In an unexpected finding, most of the crops that the bees were pollinating appeared to provide their hives with little nourishment. Honey bees gather pollen to take to their hives and feed their young. But when the researchers collected pollen from bees foraging on native North American crops such as blueberries and watermelon, they found the pollen came from other in the area, not from the crops. This is probably because honey , which evolved in the Old World, are not efficient at collecting pollen from New World crops, even though they can pollinate these crops.

The study's findings are not directly related to colony collapse disorder, the still-unexplained phenomenon in which entire honey bee colonies suddenly die. However, the researchers said the results shed light on the many factors that are interacting to stress honey bee populations.

Explore further: Lonely bees make better guests

More information: "Crop pollination exposes honey bees to pesticides which alters their susceptibility to the gut pathogen Nosema ceranae," PLoS ONE July 24, 2013

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Kev_C
not rated yet Jul 25, 2013
'The study's findings are not directly related to colony collapse disorder, the still-unexplained phenomenon in which entire honey bee colonies suddenly die.'

Let's get this straight shall we. CCD does not suddenly kill the bees. CCD causes, for unknown reasons, the entire colony to disappear. With the exception of a handful of stragglers. Not as inferred 'die' which would suggest the entire colony is found in a heap inside or outside the hive. These colonies subjected to CCD do not remain to be found. They simply disappear and no one knows why. That is what CCD is. The assumption is that they die. But as any detective will tell you for a murder to be investigated first you need a body. So find the colony or a substantial part of the colony and then we can discover what is really going on.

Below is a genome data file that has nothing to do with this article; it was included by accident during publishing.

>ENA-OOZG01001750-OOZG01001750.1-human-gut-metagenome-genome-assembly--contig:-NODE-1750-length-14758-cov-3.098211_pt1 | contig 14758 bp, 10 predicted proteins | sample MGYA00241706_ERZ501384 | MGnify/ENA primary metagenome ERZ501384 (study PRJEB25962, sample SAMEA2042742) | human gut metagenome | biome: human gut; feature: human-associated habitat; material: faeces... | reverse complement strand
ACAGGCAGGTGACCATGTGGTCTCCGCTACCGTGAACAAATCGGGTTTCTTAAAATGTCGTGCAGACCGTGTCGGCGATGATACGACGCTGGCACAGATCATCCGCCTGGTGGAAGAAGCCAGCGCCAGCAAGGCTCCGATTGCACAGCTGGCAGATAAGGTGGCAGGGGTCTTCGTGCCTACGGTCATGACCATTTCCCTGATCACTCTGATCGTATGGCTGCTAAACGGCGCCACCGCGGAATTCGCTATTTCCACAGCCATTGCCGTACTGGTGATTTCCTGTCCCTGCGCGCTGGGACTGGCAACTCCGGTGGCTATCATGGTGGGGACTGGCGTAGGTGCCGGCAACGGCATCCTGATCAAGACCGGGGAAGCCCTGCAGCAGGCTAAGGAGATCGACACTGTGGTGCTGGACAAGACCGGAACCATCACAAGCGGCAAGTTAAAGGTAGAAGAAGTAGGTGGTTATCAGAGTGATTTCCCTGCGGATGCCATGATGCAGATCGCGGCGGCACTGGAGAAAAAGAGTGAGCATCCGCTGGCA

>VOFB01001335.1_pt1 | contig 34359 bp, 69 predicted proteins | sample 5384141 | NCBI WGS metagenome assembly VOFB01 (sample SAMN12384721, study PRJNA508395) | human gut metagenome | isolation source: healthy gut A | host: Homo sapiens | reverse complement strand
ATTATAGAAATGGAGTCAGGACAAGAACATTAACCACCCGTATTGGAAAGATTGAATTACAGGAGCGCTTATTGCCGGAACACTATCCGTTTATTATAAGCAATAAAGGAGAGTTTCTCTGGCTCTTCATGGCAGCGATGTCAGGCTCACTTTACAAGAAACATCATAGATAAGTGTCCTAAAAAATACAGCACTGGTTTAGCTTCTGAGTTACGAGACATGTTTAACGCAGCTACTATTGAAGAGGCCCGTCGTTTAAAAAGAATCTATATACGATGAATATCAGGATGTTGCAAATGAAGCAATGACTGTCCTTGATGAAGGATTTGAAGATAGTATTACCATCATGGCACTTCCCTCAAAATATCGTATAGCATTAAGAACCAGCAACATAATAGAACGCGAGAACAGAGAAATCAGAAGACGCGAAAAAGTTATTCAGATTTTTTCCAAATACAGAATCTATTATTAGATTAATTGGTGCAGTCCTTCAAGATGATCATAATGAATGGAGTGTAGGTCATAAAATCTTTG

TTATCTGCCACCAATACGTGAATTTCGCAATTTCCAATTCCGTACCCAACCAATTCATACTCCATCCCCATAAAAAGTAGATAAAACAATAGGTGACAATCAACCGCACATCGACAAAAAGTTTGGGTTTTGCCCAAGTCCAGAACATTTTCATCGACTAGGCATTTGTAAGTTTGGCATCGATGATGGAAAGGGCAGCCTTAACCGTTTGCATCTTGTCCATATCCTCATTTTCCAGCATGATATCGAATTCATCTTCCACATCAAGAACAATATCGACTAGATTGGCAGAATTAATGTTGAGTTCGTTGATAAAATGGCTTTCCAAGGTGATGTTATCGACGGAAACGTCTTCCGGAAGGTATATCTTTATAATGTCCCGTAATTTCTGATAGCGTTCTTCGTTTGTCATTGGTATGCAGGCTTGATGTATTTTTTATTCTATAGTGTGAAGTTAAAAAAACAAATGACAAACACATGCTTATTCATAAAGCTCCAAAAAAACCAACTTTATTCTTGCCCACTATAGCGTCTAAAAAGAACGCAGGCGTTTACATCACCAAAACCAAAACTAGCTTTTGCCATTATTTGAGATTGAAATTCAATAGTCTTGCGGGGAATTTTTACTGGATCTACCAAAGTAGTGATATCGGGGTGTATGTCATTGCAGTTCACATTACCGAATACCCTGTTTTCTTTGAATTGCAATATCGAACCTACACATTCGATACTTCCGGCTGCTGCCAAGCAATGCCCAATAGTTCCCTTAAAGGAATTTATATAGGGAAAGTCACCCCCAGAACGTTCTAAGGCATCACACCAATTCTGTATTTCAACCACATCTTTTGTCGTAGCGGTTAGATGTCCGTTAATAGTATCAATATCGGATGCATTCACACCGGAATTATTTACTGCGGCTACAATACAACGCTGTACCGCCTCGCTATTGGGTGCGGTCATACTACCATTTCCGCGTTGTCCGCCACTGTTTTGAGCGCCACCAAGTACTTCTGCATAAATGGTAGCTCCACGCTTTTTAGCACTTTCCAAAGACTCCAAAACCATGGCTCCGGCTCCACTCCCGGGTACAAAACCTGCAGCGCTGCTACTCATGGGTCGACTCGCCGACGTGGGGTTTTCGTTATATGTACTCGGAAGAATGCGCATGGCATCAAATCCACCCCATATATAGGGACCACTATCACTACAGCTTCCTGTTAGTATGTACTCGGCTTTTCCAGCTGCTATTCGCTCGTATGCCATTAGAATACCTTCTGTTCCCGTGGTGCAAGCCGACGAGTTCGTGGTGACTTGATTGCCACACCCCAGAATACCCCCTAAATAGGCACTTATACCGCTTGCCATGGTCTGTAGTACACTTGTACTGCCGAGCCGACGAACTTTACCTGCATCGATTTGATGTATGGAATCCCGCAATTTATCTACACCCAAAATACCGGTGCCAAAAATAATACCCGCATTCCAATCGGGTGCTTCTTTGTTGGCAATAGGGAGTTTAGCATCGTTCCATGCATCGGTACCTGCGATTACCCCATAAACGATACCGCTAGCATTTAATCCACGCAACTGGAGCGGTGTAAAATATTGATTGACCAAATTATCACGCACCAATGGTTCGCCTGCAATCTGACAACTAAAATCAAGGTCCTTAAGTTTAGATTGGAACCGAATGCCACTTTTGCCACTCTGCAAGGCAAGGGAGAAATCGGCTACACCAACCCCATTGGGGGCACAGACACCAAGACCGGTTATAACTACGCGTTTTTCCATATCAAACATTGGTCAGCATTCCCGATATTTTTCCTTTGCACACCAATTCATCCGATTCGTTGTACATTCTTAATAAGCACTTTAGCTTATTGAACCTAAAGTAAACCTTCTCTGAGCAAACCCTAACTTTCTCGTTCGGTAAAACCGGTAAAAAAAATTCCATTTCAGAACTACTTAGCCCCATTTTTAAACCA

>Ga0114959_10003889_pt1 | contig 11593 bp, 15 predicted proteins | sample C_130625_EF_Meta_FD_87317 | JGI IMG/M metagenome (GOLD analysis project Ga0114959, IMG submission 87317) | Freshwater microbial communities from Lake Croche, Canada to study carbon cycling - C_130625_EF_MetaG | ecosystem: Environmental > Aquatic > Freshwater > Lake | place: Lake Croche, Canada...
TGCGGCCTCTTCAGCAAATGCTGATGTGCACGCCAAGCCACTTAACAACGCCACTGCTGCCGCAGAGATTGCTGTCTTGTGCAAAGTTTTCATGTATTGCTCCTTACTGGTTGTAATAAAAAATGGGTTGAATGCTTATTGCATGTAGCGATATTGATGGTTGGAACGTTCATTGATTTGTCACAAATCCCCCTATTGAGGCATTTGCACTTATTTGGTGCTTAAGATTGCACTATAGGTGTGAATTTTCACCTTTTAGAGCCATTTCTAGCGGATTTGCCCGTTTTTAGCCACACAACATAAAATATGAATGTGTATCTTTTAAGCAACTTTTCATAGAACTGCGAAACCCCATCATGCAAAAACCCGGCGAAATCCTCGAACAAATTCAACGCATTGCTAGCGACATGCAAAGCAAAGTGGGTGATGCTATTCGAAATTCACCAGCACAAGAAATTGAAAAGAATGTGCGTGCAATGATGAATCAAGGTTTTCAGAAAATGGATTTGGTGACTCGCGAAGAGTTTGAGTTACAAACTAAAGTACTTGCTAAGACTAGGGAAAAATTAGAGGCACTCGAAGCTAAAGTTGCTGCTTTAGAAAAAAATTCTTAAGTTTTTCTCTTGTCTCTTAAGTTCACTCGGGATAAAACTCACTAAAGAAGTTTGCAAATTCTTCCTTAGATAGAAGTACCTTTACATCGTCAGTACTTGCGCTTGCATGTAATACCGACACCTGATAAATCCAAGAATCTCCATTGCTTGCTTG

I suspect neonicotinoids and a raft of other impacts acting in concert to reduce the bees ability to do their job efficiently. Over time the colony size collapses and eventually disappears.
Kev_C
not rated yet Jul 25, 2013
To add to the above point ask yourself why no one knows what has happened to these CCD colonies? Simple answer would be because we don't sit watching the colony behaviour 24/7. If we did we would probably notice the flow of bees seemingly to be normal because we have no way of distinguishing really effectively just how many bees leave a hive to forage and how many actually return. Try counting them if you don't believe me. Its impossible unless you resort to some fancy expensive gate counter system that can keep track.
So until we can actually set up some highly sophisticated systems to track bee movements we won't even spot the decline in numbers until its almost too late. And then we still won't know why its happened without more tests.